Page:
Note: Post contains some spoilers for both Astro Boy and Pluto. Read on with caution!
Back when Viz Manga was still routinely churning out volumes of Astro Boy in English (for blogging purposes I will refer to him as Astro Boy instead of Tetsuwan Atomu), I managed to get my paws on a couple of them via my local library and fell in love with the story arc known as "The Greatest Robot on Earth", which soon became one of my favorite Tezuka story arcs ever. It's classic Tezuka: a battle between robots and humanity, illustrating how humans work and feel even through the mouth pieces of robot characters.
In "The Greatest Robot on Earth", a robot named Pluto is built and sent across the world to fulfill his creator's task: destroy the world's seven most powerful robots, thus making Pluto the most powerful of them all. Naturally, the seven robots include Astro Boy, which draws Astro and his friends into a race to stop Pluto from achieving his goal. In the end, Pluto's true self is revealed, but is inevitably destroyed to save the world. It's a story arc chock full of action and drama and it is an utter enchantment to read.
I only wish my library still had their copies of the Astro Boy manga; I would have loved to re-read them one last time before writing this post! Alas. I could go into a whole thing about libraries and their dwindling stock, but I won't because this is a Tezuka post, dang it.
Naturally, I was drawn to Naoki Urasawa’s Astro Boy-based manga when Viz released it in English in their Signature line. Urasawa’s Pluto takes the “Greatest Robot on Earth” storyline and turns it into a dark, stylish crime noir story centered on those investigating the deaths of the greatest robots at the hand of a mystery assailant and the issues that come up during searching for the killer.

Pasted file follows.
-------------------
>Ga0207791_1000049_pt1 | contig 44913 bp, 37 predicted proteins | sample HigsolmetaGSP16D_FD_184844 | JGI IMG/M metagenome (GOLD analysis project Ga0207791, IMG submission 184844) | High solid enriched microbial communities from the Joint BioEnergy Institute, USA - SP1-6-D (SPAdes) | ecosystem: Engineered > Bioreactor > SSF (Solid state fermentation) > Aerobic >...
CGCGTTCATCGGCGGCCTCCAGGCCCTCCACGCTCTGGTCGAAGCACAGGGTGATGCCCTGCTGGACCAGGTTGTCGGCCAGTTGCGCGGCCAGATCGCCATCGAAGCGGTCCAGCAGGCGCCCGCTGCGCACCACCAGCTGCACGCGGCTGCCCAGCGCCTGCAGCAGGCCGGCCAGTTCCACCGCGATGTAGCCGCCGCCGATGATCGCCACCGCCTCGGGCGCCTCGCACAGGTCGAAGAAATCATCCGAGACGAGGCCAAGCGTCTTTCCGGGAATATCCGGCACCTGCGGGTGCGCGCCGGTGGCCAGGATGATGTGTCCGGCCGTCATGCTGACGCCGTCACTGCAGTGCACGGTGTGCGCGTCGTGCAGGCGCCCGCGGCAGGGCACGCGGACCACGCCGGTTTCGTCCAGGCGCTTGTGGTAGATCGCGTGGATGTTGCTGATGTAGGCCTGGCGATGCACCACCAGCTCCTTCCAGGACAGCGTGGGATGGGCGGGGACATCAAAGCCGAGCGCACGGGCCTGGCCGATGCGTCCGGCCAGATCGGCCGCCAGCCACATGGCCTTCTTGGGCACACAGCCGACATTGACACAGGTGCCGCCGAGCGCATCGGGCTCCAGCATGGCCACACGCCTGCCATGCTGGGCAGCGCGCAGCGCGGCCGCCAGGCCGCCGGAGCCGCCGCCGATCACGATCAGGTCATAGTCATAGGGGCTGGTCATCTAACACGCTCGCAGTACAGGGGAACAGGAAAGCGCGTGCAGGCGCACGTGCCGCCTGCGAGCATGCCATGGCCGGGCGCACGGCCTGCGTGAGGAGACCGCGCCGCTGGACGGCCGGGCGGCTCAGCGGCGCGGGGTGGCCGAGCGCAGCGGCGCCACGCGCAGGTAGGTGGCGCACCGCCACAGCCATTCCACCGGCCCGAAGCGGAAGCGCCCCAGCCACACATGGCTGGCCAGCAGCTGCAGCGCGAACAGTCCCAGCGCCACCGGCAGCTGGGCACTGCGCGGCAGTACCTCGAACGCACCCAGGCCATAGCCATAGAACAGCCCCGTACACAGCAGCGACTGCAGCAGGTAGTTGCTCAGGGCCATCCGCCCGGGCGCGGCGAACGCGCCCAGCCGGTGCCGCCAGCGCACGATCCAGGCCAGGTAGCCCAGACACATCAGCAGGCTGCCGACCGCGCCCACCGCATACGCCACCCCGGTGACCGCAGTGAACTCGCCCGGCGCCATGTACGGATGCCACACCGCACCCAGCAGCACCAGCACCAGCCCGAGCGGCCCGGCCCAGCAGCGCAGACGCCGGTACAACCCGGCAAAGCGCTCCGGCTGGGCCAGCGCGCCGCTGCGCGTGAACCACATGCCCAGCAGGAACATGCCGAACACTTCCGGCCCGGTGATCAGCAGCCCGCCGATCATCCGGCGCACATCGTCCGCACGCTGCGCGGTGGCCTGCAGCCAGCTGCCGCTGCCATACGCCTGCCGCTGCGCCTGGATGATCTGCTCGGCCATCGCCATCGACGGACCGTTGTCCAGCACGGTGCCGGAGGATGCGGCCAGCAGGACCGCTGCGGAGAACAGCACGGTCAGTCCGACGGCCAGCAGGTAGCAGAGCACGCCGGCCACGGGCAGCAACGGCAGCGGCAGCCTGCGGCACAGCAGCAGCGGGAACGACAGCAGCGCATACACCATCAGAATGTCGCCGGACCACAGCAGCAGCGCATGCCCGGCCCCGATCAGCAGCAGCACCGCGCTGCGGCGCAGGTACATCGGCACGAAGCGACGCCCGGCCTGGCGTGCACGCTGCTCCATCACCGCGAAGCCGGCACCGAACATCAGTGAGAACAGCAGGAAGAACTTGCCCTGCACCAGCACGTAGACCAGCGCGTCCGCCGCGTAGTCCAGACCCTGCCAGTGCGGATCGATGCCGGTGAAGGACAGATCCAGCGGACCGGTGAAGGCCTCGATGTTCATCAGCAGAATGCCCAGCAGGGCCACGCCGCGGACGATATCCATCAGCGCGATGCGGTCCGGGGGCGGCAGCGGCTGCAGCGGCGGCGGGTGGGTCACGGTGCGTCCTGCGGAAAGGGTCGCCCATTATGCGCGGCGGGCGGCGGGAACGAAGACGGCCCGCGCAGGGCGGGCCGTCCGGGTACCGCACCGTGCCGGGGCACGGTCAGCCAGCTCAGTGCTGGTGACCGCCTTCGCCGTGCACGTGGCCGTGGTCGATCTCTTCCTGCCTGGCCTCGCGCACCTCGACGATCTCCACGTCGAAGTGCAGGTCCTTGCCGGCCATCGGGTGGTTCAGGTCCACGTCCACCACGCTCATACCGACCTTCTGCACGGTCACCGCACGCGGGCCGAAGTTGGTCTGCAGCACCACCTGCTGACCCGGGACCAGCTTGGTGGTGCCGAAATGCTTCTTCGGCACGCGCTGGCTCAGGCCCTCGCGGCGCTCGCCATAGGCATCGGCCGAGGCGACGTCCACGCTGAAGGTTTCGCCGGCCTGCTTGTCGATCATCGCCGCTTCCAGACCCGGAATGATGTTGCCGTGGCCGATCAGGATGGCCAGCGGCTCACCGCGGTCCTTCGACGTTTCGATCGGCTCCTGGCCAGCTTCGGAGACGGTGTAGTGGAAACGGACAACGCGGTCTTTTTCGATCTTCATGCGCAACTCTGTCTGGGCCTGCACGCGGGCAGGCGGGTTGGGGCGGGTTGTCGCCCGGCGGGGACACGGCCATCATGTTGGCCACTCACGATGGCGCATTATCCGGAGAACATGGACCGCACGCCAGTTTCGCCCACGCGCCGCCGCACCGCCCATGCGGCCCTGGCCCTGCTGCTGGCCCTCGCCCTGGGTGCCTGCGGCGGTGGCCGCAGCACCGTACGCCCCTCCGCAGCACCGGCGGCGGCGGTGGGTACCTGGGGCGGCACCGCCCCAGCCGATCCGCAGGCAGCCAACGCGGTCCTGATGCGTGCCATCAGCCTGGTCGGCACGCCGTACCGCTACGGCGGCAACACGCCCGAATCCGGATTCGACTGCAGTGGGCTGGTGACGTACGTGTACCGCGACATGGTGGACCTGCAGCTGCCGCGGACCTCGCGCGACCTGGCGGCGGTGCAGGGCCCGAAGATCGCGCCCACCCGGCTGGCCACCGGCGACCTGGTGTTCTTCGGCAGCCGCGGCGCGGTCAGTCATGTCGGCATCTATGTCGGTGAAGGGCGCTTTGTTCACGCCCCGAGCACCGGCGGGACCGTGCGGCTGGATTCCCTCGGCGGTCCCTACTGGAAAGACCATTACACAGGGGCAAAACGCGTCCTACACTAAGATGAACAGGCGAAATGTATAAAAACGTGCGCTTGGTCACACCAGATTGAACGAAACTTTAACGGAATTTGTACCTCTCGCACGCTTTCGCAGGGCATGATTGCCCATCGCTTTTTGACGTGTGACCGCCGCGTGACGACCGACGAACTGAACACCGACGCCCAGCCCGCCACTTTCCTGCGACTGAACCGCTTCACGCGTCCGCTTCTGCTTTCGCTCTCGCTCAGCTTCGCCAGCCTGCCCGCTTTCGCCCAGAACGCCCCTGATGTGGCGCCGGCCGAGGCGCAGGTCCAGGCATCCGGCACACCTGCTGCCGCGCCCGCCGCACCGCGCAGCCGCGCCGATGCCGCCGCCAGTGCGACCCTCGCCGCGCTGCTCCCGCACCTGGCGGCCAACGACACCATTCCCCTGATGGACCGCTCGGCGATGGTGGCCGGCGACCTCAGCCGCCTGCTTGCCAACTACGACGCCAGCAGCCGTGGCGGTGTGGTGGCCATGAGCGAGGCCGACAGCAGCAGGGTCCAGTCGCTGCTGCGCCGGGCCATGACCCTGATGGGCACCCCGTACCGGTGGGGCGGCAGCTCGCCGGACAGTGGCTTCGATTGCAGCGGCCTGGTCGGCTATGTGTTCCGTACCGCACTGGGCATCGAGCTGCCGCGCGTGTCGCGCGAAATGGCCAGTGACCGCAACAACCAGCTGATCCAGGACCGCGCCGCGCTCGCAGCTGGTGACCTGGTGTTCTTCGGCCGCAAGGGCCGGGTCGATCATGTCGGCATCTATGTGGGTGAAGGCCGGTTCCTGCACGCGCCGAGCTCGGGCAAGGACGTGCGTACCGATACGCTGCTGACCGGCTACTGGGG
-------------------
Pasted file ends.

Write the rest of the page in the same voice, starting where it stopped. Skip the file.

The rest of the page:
These issues are magnified when you consider the head detective, Gesicht, is also a robot, someone who works in a police force that is mainly human and thus much struggle with his own feelings of discrimination and self-loathing as he hunts down someone who kills machines like himself.
Urasawa does Tezuka’s original story such a wonderful service with his re-imagining, it defies words. It really does. He takes a single story arc in the greater Astro Boy canon and fleshes it out into its own universe while still giving Tezuka the respect he deserves. And it’s out of respect to Tezuka that Urasawa created Pluto in the first place – respect and artistic admiration. Urasawa clearly loves the canon he is working with, and it shows in the final product.
I think that Pluto is a testament to how inspiring Osamu Tezuka’s stories can be and that they can give life to entirely new manga series and original stories influenced by a higher source material. There are new versions of Tezuka stories constantly coming out; they are even making a new Black Jack manga series sometime this year, based on real-life medical tales (pretty awesome, considering Tezuka was a medical doctor himself, and would probably appreciate the effort to further connect his fictional surgeon to real life medicine). Tezuka created stories that were approachable by all kinds of people, and it’s no wonder that the artists that followed in his enormous footsteps have decided to dedicate their own works to the creations of Tezuka’s imagination. It’s one thing for a story to entertain; it’s quite another for it to inspire so many people and so many individual works.
In other words, Tezuka doesn’t make stories for us to read. He makes worlds for us as artists and authors to play in. And that is wonderful. This is why we can have manga like Pluto – because manga like Astro Boy exists and manga-ka like Doctor Tezuka exists. I can only hope my own original stories one day inspire someone like Urasawa to put their own unique spin on my work. Not that I’m on the same level as Tezuka!
Speaking of Astro Boy and Pluto, the blog Subete Animes posted this pretty amazing essay on these two works for MMF, exploring more in depth the various themes shared between them. It’s totally worth a read!